In you ask Jeff Finkelstein about what his high-tech company Microprocessor Designs does, you will hear an explanation that a low-tech person can easily understand.
Finkelstein describes his business as product design and development with a specialty in microcomputer hardware and firmware. It is best known for its embedded firmware, also known as “smarts,” including microcomputers that are part of Concept 2 rowing machines.
Finkelstein started the company in a spare room in his Shelburne home in 1988. It has grown to 11 employees working out of an office on Longmeadow Drive and a client list that includes large corporations from across the United States.
After getting his bachelor’s degree in electrical engineering at Stony Brook University, Finkelstein worked in Boston and California before attending the University of Vermont graduate school for biomedical engineering. He started his company while still in school. “I didn’t have any super great plan,” he admitted. “But people kept asking me to do projects. I was making a little money on the side, which was good, but it was also an opportunity to go out on my own.” Within three years, Finkelstein moved the company out of his house.
Finkelstein’s initial work was mostly in the biomedical field. One large project from almost a decade ago was creating fingertip sensors for prosthetic hands for the Defense Advanced Research Projects Agency. Several designs have aided the world of sports, including SRAM bicycle parts, Ridell football helmets, and Segway personal transportation vehicles.
Today his clients come from a variety of fields. One current project revolves around a 3D metal printer for a group in Boston. In general, Finkelstein prefers to develop designs that can be replicated. Most are product-oriented, allowing Microprocessor Designs to assist throughout the production cycle.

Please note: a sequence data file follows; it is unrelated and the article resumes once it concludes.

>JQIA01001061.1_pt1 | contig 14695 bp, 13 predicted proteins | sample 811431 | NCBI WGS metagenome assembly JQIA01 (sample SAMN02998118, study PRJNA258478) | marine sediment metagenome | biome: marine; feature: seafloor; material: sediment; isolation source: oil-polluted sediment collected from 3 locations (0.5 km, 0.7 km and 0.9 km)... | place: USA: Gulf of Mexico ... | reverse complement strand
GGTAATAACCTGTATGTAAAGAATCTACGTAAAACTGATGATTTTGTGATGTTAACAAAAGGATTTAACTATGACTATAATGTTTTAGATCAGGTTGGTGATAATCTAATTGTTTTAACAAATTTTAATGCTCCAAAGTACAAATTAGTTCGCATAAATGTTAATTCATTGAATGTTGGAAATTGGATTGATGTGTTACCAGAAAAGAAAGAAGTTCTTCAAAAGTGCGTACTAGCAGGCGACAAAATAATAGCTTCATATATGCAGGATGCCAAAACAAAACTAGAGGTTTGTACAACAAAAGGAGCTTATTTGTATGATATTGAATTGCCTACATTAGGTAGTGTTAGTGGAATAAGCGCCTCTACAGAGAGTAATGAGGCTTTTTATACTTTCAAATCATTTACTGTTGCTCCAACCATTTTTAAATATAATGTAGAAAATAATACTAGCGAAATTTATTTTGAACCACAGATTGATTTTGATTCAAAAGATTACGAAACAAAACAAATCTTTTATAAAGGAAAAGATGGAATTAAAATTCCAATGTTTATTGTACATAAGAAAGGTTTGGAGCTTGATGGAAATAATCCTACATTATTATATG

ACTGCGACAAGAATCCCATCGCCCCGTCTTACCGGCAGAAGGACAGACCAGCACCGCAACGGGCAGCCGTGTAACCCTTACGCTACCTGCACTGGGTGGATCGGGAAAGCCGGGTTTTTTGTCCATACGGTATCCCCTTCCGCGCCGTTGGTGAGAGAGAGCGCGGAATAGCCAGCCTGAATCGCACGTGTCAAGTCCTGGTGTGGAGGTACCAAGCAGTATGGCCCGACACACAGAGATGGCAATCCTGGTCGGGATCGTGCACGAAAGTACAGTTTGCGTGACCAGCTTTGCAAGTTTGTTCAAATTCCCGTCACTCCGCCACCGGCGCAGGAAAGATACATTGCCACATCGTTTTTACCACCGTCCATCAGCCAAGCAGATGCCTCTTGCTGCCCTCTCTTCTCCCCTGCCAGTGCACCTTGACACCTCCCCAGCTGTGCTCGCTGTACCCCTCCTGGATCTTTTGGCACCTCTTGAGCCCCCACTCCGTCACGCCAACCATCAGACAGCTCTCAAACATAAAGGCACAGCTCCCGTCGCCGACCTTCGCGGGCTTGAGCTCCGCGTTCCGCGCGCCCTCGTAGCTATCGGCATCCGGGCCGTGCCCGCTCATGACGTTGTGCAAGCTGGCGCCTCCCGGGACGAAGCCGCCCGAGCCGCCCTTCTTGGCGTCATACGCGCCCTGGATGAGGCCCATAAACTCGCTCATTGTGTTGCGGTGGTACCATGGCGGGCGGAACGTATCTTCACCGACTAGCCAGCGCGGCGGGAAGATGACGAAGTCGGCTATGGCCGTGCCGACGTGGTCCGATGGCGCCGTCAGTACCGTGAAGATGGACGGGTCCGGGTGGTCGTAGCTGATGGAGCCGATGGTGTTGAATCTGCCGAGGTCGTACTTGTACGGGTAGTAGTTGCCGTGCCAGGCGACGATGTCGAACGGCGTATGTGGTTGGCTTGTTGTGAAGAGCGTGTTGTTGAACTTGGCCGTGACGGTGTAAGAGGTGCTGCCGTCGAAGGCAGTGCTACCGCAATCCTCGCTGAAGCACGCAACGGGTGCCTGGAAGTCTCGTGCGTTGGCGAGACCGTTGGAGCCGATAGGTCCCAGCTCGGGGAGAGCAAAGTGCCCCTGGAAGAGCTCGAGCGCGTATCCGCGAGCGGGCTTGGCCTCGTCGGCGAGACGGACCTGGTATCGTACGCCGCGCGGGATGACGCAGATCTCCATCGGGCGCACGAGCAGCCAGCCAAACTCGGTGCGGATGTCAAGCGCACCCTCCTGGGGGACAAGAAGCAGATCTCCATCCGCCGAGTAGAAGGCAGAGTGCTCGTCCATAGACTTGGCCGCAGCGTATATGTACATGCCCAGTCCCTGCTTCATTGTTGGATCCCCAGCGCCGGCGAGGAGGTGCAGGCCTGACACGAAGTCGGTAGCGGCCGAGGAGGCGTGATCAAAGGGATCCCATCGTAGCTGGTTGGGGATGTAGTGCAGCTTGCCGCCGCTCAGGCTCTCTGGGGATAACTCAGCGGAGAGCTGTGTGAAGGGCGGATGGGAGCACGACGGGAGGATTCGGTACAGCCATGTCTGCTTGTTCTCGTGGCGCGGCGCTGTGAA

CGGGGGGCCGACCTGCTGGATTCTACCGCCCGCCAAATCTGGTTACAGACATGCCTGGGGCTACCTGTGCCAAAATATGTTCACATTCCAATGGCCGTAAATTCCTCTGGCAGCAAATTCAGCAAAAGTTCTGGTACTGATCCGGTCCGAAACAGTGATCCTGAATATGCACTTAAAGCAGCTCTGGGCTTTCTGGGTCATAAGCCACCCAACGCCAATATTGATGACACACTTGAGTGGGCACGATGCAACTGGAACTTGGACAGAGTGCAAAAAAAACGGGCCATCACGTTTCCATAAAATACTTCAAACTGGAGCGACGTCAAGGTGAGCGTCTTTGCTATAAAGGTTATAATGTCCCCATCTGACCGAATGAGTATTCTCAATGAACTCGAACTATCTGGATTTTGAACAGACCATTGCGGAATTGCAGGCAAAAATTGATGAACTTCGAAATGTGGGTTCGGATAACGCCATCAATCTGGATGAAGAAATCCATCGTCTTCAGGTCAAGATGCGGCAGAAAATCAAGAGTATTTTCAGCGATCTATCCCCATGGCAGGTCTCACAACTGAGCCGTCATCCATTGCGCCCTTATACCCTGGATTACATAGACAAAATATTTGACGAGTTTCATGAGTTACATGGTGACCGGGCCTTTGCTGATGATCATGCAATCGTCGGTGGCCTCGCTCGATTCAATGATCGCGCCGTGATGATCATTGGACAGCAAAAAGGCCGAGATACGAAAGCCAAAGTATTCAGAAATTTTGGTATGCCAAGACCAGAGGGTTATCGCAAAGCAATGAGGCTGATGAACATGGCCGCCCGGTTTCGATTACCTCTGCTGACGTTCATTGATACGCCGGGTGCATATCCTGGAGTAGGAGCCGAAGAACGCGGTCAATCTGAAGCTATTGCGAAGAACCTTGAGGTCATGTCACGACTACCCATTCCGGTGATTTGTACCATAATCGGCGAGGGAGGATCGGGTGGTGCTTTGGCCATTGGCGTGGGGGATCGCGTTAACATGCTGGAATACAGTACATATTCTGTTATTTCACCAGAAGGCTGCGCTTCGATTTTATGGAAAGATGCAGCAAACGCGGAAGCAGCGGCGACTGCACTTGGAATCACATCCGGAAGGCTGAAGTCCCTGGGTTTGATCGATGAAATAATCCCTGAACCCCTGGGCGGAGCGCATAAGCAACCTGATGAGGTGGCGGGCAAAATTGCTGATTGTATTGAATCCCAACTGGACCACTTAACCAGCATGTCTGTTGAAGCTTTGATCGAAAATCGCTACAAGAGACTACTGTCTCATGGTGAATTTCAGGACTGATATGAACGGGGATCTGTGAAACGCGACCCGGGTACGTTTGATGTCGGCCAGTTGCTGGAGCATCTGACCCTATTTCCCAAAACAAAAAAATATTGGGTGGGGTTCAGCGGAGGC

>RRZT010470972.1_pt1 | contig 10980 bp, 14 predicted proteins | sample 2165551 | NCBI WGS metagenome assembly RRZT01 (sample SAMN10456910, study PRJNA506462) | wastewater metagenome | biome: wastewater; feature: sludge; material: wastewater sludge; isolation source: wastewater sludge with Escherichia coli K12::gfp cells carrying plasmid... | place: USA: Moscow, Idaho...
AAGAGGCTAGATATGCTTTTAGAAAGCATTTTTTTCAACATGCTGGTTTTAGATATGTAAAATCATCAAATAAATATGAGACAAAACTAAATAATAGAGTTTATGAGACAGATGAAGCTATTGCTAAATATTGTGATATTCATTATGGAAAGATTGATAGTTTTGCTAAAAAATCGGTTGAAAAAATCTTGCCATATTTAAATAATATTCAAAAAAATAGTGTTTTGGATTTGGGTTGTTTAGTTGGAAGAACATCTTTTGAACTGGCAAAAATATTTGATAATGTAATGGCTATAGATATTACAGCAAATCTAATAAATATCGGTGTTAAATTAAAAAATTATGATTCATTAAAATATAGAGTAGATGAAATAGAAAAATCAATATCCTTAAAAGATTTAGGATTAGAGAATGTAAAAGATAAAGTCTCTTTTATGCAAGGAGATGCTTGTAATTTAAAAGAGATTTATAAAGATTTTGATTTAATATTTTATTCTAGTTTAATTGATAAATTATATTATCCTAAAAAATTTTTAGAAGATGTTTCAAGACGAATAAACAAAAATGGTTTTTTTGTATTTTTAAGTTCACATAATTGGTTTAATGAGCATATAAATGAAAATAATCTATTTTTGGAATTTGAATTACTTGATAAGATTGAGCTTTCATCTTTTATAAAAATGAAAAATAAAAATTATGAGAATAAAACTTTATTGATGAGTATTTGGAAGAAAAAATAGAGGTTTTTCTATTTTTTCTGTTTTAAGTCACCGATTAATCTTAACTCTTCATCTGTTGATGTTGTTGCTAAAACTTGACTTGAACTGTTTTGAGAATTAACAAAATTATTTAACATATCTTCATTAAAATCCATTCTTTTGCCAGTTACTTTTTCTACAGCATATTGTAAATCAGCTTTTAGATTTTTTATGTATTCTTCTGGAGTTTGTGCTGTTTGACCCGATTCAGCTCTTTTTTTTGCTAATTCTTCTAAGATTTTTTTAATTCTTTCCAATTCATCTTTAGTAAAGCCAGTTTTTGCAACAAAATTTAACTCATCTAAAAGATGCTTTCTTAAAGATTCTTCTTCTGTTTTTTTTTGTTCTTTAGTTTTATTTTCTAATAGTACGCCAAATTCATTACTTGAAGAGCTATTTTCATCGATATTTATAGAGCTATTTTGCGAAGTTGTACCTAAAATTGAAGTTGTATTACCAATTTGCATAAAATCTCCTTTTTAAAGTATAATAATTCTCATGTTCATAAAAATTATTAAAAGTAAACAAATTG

Given the number of years he has worked in the field, Finkelstein has many design concepts which can be reconfigured for new purposes. “Implementation approaches can be reused, and that’s how we bring great value to our clients,” he said. Additionally, the company tries to stay at the cutting edge of technology by maintaining good relationships with many circuit manufacturers.
Microprocessor Designs has had a number of homes since it left Finkelstein’s house, including what he refers to as “the dungeon” in the basement of the old Creamery building. It was around the time of that move that Mark Lyons came on as partner and Finkelstein credits him with helping to grow the business.
Finkelstein is proud that many of his engineers have been with the company for 20 years. He brings on two paid interns from UVM every year and often one stays on with the company. “We’re trying to be part of the community that keeps young people in Vermont,” he said.
In his down time, Finkelstein is an avid skier and his love for the slopes extends to helping others do the same. For the last 10 years he has been a volunteer ski patroller at Mad River Glen. “It’s sort of a passion,” he said. “It’s a great thing to do and a way to enjoy Vermont in the winter. Mad River is a very special place and it’s a great group of people to work with.”